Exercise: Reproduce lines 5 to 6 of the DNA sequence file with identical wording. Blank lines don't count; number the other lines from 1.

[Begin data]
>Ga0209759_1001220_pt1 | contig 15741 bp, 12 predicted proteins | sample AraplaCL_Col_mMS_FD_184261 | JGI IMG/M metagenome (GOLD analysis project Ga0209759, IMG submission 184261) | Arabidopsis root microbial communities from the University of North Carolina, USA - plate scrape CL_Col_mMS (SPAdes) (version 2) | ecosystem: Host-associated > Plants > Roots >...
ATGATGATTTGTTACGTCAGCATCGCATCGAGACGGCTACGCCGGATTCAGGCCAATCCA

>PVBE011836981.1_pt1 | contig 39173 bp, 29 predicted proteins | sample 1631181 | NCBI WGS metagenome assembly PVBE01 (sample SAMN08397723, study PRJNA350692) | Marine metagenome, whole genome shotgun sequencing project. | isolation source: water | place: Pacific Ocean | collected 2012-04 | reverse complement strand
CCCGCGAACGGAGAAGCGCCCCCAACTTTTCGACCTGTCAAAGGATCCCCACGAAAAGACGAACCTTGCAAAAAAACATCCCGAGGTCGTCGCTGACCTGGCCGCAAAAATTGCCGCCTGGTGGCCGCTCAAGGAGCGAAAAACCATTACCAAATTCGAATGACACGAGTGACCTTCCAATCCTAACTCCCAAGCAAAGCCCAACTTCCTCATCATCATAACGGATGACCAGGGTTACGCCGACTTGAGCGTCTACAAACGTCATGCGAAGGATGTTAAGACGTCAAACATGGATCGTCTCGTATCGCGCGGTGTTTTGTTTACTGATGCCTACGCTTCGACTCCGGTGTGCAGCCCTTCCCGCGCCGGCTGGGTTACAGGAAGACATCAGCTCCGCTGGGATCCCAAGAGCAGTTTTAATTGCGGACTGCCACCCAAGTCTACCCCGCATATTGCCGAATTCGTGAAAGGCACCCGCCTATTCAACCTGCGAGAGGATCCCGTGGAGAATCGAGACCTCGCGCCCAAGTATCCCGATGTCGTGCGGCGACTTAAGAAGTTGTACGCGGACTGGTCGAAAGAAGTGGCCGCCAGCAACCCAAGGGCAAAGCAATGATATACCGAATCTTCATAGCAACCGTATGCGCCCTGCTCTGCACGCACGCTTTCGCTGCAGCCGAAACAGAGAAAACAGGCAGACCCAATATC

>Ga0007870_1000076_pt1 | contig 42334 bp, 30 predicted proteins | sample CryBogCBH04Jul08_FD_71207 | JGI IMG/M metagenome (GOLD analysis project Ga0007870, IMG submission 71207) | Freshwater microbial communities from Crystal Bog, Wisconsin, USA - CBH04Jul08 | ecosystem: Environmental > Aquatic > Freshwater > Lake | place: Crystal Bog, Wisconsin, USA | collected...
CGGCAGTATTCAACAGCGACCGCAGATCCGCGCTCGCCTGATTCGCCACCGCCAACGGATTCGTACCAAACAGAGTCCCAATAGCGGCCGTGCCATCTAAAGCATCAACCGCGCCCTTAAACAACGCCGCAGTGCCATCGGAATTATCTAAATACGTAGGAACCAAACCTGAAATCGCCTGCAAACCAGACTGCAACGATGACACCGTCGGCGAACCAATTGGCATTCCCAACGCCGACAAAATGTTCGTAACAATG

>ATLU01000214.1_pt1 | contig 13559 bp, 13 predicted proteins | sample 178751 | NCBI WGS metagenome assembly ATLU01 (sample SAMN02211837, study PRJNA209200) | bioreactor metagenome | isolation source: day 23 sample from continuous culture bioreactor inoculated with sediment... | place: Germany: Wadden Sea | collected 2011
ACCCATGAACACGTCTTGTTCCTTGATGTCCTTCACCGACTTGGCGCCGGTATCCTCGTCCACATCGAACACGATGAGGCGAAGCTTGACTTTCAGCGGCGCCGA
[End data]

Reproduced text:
>Ga0007870_1000076_pt1 | contig 42334 bp, 30 predicted proteins | sample CryBogCBH04Jul08_FD_71207 | JGI IMG/M metagenome (GOLD analysis project Ga0007870, IMG submission 71207) | Freshwater microbial communities from Crystal Bog, Wisconsin, USA - CBH04Jul08 | ecosystem: Environmental > Aquatic > Freshwater > Lake | place: Crystal Bog, Wisconsin, USA | collected...
CGGCAGTATTCAACAGCGACCGCAGATCCGCGCTCGCCTGATTCGCCACCGCCAACGGATTCGTACCAAACAGAGTCCCAATAGCGGCCGTGCCATCTAAAGCATCAACCGCGCCCTTAAACAACGCCGCAGTGCCATCGGAATTATCTAAATACGTAGGAACCAAACCTGAAATCGCCTGCAAACCAGACTGCAACGATGACACCGTCGGCGAACCAATTGGCATTCCCAACGCCGACAAAATGTTCGTAACAATG